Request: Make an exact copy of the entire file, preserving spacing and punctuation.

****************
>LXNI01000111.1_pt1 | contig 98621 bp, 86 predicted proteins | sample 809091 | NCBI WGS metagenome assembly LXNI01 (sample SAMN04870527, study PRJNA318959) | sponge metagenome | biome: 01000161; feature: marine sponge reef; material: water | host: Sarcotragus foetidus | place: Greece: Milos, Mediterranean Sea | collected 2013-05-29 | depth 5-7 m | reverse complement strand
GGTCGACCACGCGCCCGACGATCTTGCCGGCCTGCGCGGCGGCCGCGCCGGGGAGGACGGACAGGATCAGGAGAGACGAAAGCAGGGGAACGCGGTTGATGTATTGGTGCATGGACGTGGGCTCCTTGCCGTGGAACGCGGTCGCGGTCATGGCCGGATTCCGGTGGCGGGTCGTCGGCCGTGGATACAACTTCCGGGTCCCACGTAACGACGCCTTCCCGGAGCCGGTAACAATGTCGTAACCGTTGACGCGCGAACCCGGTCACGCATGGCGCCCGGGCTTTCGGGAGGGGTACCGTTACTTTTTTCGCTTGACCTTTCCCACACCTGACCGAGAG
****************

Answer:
>LXNI01000111.1_pt1 | contig 98621 bp, 86 predicted proteins | sample 809091 | NCBI WGS metagenome assembly LXNI01 (sample SAMN04870527, study PRJNA318959) | sponge metagenome | biome: 01000161; feature: marine sponge reef; material: water | host: Sarcotragus foetidus | place: Greece: Milos, Mediterranean Sea | collected 2013-05-29 | depth 5-7 m | reverse complement strand
GGTCGACCACGCGCCCGACGATCTTGCCGGCCTGCGCGGCGGCCGCGCCGGGGAGGACGGACAGGATCAGGAGAGACGAAAGCAGGGGAACGCGGTTGATGTATTGGTGCATGGACGTGGGCTCCTTGCCGTGGAACGCGGTCGCGGTCATGGCCGGATTCCGGTGGCGGGTCGTCGGCCGTGGATACAACTTCCGGGTCCCACGTAACGACGCCTTCCCGGAGCCGGTAACAATGTCGTAACCGTTGACGCGCGAACCCGGTCACGCATGGCGCCCGGGCTTTCGGGAGGGGTACCGTTACTTTTTTCGCTTGACCTTTCCCACACCTGACCGAGAG